For me, even if the good is %1 (and I think it's a bit less than that right now) it's ok.
It's not like we haven't learned these lessons before in the real world, we have, plenty of times. That's why it's so surprising how keen we seem to be on repeating them in a digital format for the sole sake of having yet another speculative vehicle from which we can deduct some imaginary "economic growth".
That is a loaded statement. If you ask a monk whatever you are doing in life has no real purpose.
Further, the cost per transaction in bitcoin a year from now will be about 1,000,000 times lower due to Lightening Network.
I know there's a political desire to demonize bitcoin (this is vice, not exactly an objective source) and that ignoring one side of the equation to try and make bitcoin out to be an environmental evil seems the best approach you can get but its' absurd on its face.
You're argument barely makes a blip. Perhaps if you should choose not to browse reddit or hacker news at least 3 times per week to save the environment.
I think this is a general shortcoming of proof-of-work. I wonder if this could be fixed with a different scheme, e.g. reputation-based, or proof-of-(something socially desirable and not centralizable)?
But you can still "take part" by using it for what it actually is - a currency.
I don't know anyone who would want to use BC for anything other than speculation. Speculation that undermines the stability of the currency, which isn't conducive to use as currency.
There are proper cryptocurrencies that don't require mining but they don't seem to get nearly as much attention.
- Turning my "being good with computers" / learning about it early on the internet into money
- Buying illegal stuff on the darknet (which I didn't do yet)
- Speculating / Gambling
- Transferring wealth across borders while avoiding high conversion fees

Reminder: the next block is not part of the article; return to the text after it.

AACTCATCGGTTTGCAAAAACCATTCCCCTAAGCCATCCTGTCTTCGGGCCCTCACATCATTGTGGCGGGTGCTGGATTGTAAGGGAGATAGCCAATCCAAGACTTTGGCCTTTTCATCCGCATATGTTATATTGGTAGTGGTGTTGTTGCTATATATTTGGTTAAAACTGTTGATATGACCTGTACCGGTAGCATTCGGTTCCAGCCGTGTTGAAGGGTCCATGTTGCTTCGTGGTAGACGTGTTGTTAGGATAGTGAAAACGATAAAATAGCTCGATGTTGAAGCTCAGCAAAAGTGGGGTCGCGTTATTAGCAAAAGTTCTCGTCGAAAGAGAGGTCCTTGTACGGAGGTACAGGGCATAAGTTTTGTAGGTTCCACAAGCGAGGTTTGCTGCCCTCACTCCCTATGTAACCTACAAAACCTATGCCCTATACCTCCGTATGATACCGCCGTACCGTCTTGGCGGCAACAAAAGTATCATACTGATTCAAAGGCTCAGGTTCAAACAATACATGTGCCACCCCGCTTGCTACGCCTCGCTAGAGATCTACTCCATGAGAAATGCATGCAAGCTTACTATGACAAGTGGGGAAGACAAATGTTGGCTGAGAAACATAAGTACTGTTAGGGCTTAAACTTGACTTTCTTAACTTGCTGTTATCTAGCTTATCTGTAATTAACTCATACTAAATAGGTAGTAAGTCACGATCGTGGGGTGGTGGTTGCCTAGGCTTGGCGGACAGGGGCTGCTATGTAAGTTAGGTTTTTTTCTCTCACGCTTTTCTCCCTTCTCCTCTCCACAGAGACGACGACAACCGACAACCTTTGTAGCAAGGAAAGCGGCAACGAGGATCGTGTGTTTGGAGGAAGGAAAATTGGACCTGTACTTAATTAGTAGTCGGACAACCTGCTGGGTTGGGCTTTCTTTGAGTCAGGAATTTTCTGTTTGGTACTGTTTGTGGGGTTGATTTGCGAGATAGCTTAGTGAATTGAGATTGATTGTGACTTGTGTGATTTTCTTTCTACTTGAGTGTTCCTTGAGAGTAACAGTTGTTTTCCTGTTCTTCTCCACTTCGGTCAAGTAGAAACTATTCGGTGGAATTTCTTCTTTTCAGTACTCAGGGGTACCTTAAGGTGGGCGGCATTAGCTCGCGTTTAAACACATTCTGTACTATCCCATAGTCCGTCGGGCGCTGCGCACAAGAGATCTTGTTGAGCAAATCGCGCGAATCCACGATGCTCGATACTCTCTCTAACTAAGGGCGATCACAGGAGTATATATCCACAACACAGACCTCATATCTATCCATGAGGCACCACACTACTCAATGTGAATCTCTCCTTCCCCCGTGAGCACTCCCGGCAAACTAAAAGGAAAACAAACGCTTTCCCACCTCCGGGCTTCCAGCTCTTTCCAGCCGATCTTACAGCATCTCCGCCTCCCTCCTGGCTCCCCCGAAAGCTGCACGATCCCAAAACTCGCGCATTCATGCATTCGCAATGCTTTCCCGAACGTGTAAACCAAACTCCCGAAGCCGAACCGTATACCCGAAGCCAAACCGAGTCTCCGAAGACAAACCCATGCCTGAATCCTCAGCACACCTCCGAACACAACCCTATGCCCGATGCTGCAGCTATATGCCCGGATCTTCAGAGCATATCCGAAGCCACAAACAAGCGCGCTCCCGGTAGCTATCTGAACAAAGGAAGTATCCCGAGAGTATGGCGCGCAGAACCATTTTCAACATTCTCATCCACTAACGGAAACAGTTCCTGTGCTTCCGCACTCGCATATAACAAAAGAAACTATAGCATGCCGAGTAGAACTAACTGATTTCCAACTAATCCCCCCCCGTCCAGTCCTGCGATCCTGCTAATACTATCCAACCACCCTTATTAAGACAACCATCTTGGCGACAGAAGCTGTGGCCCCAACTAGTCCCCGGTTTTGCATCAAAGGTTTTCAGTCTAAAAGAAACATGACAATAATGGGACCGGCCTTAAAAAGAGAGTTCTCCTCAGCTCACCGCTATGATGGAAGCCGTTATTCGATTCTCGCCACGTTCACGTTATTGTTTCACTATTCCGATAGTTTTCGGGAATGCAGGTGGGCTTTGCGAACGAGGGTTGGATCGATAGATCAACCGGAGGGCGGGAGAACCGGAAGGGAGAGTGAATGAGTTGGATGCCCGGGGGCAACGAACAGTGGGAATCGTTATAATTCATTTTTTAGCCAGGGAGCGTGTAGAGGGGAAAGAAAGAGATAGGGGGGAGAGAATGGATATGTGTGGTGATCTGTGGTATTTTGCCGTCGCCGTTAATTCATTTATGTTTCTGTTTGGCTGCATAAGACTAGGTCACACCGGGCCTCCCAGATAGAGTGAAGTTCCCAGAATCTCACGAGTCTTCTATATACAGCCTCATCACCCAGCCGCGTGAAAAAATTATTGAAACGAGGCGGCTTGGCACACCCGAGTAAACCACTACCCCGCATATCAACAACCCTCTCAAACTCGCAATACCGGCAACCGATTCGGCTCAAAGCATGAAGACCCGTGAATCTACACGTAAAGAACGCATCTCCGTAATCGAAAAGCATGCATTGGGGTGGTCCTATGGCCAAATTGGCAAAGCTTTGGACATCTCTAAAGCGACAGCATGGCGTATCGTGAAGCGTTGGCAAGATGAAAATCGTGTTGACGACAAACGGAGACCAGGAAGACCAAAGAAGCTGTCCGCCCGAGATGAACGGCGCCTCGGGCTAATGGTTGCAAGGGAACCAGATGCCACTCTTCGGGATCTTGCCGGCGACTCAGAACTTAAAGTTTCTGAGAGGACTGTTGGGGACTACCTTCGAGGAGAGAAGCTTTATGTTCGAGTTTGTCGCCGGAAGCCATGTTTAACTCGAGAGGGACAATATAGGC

While these are typical money functions, they are all fringe activities. I don't see myself ever using bitcoin as a replacement for Euros - that is for receiving my salary, for buying things (that I can get legally), for investing or saving.
One reason is I don't share the crypto-idealists idea of an anarcho-capitalist utopia...
AMD or NVidia could 1up them by air shipping, which is very low cost considering the value per kg of the shipment.
AMD is generally more popular among hobbyist miners, I think, because early on they had a performance advantage in Ethereum and hobbyists tend to follow each other like a herd because they have limited time to do experimentation and exploration (and this is not a criticism of them, they have day jobs and it takes a lot of effort to even get miners going, let alone optimize them across multiple parameters.)
But AMD cards use less power with integer performance.
If you are the manufacturer, why not let the customer take the risk? You are planning and spending years ahead, why gamble more than you need on cryptocurrency price?
On the other hand they would have a self interest to preserve the system, if trust in cryptocurrencies collapses then the big miners would have a lot to loose.
It's really expensive attack to get back the $5 you paid for Starbucks.
So you would want to do it with a multi-million dollar transaction.
However, the thing is, anyone you pay a multi-million dollar transaction to is going to let it clear for more than just one block... probably for many blocks...before handing you the goods.
Because everybody is aware of this risk.
Chains reorganize anyway, just naturally when sometimes two blocks are found within the propagation delay.
Trying to run ahead is very hard.
Wallets like Electrum show one confirmation in red, and several in yellow and only after the chain has gotten extremely expensive to unwind will it show them in green.
But that' d knee cap the value of the currency. Which in turn would nuke their profits and render their capital outlays useless.
I imagine the factories are where they are in part because land and power is cheap?
This is no different from the tulip mania of the 17th century. Yes tulips still have value today and cost something after all but not the absurd amount of money they once fetched.
seems like the average person barely breaks even after paying the home electric bill.